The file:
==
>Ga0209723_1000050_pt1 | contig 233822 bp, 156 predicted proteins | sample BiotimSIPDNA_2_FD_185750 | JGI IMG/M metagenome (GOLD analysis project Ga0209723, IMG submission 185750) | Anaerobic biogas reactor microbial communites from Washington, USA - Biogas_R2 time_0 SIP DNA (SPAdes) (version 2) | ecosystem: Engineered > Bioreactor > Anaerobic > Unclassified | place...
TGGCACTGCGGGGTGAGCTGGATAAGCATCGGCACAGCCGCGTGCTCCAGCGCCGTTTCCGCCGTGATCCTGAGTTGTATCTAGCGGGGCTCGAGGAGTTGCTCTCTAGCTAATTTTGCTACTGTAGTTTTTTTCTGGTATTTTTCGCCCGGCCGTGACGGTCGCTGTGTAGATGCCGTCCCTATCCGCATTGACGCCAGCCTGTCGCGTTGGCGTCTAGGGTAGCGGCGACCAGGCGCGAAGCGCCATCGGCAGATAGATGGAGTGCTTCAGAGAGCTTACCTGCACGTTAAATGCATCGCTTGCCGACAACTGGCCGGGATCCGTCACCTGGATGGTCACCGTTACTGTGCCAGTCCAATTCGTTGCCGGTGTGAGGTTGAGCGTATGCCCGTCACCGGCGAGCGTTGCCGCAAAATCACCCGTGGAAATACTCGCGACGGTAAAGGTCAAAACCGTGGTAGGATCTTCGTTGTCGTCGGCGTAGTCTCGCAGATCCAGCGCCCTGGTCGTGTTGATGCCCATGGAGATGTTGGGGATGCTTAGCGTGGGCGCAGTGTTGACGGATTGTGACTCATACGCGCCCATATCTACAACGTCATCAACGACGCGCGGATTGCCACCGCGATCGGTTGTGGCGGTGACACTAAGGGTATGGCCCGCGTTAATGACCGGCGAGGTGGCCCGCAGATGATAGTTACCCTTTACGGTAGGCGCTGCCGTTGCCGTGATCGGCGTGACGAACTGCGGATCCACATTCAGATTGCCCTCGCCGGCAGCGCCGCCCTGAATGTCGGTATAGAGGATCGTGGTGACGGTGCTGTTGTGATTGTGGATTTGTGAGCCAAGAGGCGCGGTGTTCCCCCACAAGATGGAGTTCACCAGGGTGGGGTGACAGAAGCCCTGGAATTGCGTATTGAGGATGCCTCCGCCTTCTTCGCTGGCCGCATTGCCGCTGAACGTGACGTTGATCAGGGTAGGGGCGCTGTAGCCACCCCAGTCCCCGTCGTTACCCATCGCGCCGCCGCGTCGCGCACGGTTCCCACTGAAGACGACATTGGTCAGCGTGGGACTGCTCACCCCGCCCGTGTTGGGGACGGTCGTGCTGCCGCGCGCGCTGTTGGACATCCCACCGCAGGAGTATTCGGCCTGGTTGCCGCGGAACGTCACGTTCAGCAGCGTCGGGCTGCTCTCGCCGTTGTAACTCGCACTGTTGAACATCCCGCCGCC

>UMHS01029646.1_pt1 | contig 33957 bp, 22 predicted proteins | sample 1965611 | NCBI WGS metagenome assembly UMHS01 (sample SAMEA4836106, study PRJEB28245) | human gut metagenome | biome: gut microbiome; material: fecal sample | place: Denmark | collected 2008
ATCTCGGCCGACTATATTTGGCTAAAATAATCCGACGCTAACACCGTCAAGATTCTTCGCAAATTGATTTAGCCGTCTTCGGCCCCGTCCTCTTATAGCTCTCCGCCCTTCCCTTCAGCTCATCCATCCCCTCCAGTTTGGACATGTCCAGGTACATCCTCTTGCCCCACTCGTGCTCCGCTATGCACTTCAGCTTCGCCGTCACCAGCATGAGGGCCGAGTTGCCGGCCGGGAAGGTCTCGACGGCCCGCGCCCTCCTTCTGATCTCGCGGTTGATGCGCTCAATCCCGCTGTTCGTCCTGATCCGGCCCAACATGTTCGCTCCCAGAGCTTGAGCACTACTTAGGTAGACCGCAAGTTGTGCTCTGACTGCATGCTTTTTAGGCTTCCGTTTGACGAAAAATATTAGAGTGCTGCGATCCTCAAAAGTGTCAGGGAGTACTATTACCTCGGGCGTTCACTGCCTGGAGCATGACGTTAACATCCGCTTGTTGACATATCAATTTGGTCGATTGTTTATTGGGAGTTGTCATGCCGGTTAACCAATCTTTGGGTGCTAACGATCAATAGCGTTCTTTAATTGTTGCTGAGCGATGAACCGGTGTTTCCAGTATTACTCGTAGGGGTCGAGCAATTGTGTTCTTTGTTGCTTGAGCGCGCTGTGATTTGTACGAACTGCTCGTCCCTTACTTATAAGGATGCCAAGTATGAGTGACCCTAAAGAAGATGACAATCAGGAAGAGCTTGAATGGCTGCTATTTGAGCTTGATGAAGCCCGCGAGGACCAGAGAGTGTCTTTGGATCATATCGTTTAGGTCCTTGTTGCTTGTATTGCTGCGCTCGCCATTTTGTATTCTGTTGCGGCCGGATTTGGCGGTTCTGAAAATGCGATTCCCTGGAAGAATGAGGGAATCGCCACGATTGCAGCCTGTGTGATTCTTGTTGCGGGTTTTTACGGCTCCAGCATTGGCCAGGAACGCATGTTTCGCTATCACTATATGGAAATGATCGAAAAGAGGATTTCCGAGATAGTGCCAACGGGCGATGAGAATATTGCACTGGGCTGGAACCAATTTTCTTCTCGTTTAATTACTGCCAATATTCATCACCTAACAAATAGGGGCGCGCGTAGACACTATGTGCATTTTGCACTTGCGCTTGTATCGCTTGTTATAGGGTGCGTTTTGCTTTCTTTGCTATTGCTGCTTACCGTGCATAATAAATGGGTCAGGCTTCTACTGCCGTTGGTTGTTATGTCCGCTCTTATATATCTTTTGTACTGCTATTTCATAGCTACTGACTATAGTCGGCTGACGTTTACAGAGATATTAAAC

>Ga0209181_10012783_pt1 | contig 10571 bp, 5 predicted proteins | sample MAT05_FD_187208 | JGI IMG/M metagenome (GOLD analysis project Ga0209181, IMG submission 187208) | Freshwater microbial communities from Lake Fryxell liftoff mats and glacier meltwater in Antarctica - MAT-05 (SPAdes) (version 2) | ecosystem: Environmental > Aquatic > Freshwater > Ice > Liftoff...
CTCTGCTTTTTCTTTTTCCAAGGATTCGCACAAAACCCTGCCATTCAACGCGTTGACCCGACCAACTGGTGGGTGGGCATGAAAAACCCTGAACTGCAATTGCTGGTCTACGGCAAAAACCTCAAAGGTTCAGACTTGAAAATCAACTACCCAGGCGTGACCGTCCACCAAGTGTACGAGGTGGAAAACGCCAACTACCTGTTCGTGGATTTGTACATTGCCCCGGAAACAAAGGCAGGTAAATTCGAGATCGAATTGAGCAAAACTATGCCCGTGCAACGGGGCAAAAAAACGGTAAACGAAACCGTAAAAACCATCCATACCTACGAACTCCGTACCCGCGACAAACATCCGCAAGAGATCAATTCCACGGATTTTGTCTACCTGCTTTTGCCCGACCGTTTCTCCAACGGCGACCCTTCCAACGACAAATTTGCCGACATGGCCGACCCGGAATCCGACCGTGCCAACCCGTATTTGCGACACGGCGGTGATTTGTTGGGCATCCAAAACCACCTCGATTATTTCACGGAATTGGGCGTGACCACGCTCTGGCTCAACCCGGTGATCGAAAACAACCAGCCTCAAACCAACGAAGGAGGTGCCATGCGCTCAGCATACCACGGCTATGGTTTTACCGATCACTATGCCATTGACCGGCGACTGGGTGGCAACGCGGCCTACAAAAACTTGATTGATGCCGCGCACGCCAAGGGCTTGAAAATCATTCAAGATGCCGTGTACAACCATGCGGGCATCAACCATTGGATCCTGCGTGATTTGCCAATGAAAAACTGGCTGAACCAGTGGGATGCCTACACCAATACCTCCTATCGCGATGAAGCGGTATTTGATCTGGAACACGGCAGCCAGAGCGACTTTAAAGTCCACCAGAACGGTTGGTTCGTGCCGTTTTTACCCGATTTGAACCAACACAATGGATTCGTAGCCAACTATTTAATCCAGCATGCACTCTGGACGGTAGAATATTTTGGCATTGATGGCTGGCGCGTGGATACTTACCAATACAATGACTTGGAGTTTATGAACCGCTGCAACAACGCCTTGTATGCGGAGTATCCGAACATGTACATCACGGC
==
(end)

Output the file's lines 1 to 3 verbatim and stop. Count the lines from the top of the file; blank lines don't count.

>Ga0209723_1000050_pt1 | contig 233822 bp, 156 predicted proteins | sample BiotimSIPDNA_2_FD_185750 | JGI IMG/M metagenome (GOLD analysis project Ga0209723, IMG submission 185750) | Anaerobic biogas reactor microbial communites from Washington, USA - Biogas_R2 time_0 SIP DNA (SPAdes) (version 2) | ecosystem: Engineered > Bioreactor > Anaerobic > Unclassified | place...
TGGCACTGCGGGGTGAGCTGGATAAGCATCGGCACAGCCGCGTGCTCCAGCGCCGTTTCCGCCGTGATCCTGAGTTGTATCTAGCGGGGCTCGAGGAGTTGCTCTCTAGCTAATTTTGCTACTGTAGTTTTTTTCTGGTATTTTTCGCCCGGCCGTGACGGTCGCTGTGTAGATGCCGTCCCTATCCGCATTGACGCCAGCCTGTCGCGTTGGCGTCTAGGGTAGCGGCGACCAGGCGCGAAGCGCCATCGGCAGATAGATGGAGTGCTTCAGAGAGCTTACCTGCACGTTAAATGCATCGCTTGCCGACAACTGGCCGGGATCCGTCACCTGGATGGTCACCGTTACTGTGCCAGTCCAATTCGTTGCCGGTGTGAGGTTGAGCGTATGCCCGTCACCGGCGAGCGTTGCCGCAAAATCACCCGTGGAAATACTCGCGACGGTAAAGGTCAAAACCGTGGTAGGATCTTCGTTGTCGTCGGCGTAGTCTCGCAGATCCAGCGCCCTGGTCGTGTTGATGCCCATGGAGATGTTGGGGATGCTTAGCGTGGGCGCAGTGTTGACGGATTGTGACTCATACGCGCCCATATCTACAACGTCATCAACGACGCGCGGATTGCCACCGCGATCGGTTGTGGCGGTGACACTAAGGGTATGGCCCGCGTTAATGACCGGCGAGGTGGCCCGCAGATGATAGTTACCCTTTACGGTAGGCGCTGCCGTTGCCGTGATCGGCGTGACGAACTGCGGATCCACATTCAGATTGCCCTCGCCGGCAGCGCCGCCCTGAATGTCGGTATAGAGGATCGTGGTGACGGTGCTGTTGTGATTGTGGATTTGTGAGCCAAGAGGCGCGGTGTTCCCCCACAAGATGGAGTTCACCAGGGTGGGGTGACAGAAGCCCTGGAATTGCGTATTGAGGATGCCTCCGCCTTCTTCGCTGGCCGCATTGCCGCTGAACGTGACGTTGATCAGGGTAGGGGCGCTGTAGCCACCCCAGTCCCCGTCGTTACCCATCGCGCCGCCGCGTCGCGCACGGTTCCCACTGAAGACGACATTGGTCAGCGTGGGACTGCTCACCCCGCCCGTGTTGGGGACGGTCGTGCTGCCGCGCGCGCTGTTGGACATCCCACCGCAGGAGTATTCGGCCTGGTTGCCGCGGAACGTCACGTTCAGCAGCGTCGGGCTGCTCTCGCCGTTGTAACTCGCACTGTTGAACATCCCGCCGCC

>UMHS01029646.1_pt1 | contig 33957 bp, 22 predicted proteins | sample 1965611 | NCBI WGS metagenome assembly UMHS01 (sample SAMEA4836106, study PRJEB28245) | human gut metagenome | biome: gut microbiome; material: fecal sample | place: Denmark | collected 2008